One-way tickets are becoming increasingly affordable options for international travellers, the New York Times reports.
Airlines used to bump up the price for one-way tickets using the rationale that they were typically purchased by pricea-gnostic business travellers. But now, that one-way premium has dropped from 44 per cent in 2014 to 11 per cent in 2018, according to data provided to the Times by the Airlines Reporting Corporation. The percentage of one-way tickets purchased compared to round-trip tickets increased 29 per cent in that same time period.
This trend is good for travellers, especially families, who can use the better prices for greater flexibility in travel: For example, you can fly into one European country, and then take a short train ride to a nearby country, spend a few days in a new place, and then fly out at a much cheaper cost. If you’re using a service like Google Flights to book airfare, you can add nearby airports to your search criteria for better rates. “If you’re flexible, it pays to find the cheapest entry and exit points to Europe and then fill in the gaps overland or with flights on low-cost carriers,” per the Times.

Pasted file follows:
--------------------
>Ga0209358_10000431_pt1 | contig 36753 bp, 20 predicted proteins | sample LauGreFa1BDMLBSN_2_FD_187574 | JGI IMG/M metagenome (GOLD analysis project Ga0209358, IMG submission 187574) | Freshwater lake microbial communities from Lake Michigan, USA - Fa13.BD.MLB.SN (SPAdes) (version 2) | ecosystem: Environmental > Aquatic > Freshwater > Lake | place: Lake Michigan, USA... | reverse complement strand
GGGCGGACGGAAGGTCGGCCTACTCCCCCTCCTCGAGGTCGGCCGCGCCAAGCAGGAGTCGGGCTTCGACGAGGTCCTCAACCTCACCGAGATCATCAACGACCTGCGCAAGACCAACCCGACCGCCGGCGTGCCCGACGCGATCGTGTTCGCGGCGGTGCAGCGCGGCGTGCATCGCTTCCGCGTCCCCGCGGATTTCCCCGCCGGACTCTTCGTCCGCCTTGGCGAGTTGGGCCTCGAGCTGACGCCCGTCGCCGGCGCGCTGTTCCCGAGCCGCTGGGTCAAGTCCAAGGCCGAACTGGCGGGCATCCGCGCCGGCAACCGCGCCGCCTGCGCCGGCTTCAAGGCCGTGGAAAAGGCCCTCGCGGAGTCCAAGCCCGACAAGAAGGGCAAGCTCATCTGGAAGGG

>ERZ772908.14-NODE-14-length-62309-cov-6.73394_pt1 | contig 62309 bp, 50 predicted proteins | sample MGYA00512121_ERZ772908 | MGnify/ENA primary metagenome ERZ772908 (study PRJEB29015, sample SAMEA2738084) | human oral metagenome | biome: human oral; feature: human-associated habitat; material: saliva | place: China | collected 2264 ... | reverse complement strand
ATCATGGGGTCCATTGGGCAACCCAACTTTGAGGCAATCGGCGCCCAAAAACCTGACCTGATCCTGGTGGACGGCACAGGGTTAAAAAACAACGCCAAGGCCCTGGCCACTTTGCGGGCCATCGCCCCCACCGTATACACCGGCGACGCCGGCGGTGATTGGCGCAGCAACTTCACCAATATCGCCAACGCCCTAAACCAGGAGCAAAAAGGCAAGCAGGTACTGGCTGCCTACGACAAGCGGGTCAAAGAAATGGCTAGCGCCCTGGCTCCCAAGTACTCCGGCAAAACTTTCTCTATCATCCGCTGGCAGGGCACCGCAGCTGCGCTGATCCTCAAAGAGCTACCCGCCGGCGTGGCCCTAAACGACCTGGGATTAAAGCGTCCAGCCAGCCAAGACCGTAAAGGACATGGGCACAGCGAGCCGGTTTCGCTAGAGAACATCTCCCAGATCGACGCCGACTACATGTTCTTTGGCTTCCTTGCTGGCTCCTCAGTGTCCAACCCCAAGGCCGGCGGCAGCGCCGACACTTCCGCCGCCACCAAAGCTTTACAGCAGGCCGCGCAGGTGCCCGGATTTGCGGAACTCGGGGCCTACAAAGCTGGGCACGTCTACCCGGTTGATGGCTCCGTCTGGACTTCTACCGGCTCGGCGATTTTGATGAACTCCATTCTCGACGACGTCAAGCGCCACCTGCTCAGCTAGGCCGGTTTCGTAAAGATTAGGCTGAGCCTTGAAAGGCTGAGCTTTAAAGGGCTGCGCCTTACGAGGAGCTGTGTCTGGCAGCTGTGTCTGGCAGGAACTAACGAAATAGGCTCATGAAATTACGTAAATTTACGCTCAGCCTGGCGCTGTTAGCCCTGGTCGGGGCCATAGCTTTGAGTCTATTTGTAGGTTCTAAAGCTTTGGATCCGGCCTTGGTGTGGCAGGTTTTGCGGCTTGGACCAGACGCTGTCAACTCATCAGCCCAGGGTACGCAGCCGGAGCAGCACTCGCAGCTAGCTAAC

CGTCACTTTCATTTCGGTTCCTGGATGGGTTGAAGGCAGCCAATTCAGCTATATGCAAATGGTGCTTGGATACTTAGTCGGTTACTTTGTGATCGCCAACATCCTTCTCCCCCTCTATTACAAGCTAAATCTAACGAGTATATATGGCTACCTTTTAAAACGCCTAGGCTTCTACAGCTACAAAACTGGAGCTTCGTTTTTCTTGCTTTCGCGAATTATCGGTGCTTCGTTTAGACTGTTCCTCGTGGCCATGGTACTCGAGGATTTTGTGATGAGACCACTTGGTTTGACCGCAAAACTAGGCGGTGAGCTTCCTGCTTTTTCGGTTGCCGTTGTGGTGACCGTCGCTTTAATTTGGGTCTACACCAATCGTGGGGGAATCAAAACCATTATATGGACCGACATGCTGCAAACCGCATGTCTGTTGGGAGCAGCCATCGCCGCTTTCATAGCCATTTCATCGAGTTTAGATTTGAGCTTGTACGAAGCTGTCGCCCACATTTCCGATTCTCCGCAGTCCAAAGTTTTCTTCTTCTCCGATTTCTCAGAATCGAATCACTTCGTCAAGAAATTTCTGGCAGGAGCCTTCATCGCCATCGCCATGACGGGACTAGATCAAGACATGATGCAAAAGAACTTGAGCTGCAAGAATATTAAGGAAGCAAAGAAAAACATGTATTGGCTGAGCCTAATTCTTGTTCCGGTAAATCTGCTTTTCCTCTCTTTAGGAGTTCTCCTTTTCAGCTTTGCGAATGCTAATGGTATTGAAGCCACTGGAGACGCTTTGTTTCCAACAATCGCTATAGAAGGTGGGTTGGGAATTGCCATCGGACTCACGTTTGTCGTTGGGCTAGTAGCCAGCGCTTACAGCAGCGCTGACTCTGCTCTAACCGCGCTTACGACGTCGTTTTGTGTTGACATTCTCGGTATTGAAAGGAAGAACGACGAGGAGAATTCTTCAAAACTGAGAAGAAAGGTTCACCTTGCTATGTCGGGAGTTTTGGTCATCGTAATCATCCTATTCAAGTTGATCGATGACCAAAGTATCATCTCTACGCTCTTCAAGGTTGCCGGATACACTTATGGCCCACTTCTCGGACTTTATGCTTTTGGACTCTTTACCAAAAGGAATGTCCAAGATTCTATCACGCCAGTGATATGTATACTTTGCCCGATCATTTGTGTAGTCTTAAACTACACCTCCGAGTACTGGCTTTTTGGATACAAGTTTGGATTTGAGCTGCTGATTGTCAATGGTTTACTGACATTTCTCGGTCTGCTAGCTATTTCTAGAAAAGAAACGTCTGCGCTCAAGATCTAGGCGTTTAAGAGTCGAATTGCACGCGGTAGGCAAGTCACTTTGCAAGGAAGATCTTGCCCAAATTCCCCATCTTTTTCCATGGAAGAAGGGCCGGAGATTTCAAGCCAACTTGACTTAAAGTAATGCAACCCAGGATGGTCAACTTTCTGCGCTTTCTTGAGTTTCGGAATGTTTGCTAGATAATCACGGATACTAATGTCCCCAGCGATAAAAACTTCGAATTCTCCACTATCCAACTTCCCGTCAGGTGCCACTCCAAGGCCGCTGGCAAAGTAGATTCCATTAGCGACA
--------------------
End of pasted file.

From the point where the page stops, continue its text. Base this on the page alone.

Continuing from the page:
This is especially useful if you’re going to popular vacation destinations, like Greece or Italy.
This change has occurred because there are now more low-cost carriers, like Norwegian Air and Ryanair, offering more competitive rates, according to the Times. Of course, that also means the flights may not be as comfortable or offer as many amenities as those offered by more expensive carriers (notes the Times, “[s]eats on Ryanair planes, for instance, don’t recline, and the boarding process can be chaotic”).
One more thing you’ll want to keep in mind, as Quartz notes: If you’re travelling internationally, countries may have rules prohibiting having only a one-way ticket. “Even if it’s just a train ticket, it’s generally a good idea to show up with some documentation of where you’re going next, unless your visa situation allows you to stay in the country indefinitely,” writes Quartz.
Still, if you’re planning an end of winter or spring trip, it might make sense — and give you the opportunity to visit more countries or cities — to look for deals on one-ways tickets.